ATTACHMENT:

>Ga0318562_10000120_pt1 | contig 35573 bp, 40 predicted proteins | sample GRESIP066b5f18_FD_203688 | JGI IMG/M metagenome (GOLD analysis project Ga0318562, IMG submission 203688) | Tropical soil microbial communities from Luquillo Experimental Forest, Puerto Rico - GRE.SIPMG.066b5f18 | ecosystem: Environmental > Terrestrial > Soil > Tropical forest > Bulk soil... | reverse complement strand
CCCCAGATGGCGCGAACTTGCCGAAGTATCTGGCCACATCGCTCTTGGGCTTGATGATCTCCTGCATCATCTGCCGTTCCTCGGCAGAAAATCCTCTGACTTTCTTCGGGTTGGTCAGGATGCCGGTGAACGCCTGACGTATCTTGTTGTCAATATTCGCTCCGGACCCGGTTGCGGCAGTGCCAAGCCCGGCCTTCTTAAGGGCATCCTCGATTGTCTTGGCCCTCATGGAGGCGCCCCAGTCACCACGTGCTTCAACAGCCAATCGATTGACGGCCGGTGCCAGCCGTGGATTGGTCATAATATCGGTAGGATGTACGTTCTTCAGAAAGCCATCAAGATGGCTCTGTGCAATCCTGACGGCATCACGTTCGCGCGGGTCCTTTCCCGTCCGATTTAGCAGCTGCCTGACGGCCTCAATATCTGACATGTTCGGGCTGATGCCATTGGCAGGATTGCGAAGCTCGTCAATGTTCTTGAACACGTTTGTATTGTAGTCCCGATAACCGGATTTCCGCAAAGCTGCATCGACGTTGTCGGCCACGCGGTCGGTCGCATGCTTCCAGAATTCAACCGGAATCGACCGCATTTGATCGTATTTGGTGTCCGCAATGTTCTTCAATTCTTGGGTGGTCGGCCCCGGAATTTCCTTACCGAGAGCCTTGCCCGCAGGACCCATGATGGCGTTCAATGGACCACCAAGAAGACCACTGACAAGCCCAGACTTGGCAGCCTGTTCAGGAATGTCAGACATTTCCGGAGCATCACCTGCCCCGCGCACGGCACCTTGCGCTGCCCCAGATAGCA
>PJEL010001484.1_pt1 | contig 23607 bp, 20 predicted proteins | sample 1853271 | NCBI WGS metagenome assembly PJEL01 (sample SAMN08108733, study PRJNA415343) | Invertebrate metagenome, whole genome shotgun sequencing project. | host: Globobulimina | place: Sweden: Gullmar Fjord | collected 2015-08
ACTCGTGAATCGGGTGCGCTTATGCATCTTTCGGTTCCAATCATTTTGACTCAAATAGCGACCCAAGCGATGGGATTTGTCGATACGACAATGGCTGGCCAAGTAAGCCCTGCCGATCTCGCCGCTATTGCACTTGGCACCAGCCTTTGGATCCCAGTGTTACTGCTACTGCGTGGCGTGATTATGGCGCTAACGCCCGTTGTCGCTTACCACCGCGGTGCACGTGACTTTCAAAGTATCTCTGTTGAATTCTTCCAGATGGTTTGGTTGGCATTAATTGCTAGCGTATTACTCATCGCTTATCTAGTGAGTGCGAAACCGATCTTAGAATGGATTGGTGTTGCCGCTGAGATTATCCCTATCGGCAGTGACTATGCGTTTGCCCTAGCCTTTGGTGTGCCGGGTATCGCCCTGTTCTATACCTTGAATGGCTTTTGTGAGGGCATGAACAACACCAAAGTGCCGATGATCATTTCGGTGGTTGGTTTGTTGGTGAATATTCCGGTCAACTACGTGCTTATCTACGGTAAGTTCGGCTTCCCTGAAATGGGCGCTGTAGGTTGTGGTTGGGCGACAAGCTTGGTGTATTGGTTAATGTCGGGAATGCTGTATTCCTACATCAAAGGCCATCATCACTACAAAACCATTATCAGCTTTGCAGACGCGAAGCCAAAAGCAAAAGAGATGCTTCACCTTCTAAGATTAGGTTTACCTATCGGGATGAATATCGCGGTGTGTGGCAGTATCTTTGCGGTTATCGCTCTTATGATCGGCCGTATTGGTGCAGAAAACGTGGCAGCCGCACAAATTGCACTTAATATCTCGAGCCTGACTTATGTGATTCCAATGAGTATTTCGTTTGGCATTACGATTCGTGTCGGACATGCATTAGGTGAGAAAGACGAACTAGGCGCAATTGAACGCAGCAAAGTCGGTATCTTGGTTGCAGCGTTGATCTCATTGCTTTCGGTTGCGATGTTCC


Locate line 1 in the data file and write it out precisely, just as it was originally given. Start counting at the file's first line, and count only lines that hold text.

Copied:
>Ga0318562_10000120_pt1 | contig 35573 bp, 40 predicted proteins | sample GRESIP066b5f18_FD_203688 | JGI IMG/M metagenome (GOLD analysis project Ga0318562, IMG submission 203688) | Tropical soil microbial communities from Luquillo Experimental Forest, Puerto Rico - GRE.SIPMG.066b5f18 | ecosystem: Environmental > Terrestrial > Soil > Tropical forest > Bulk soil... | reverse complement strand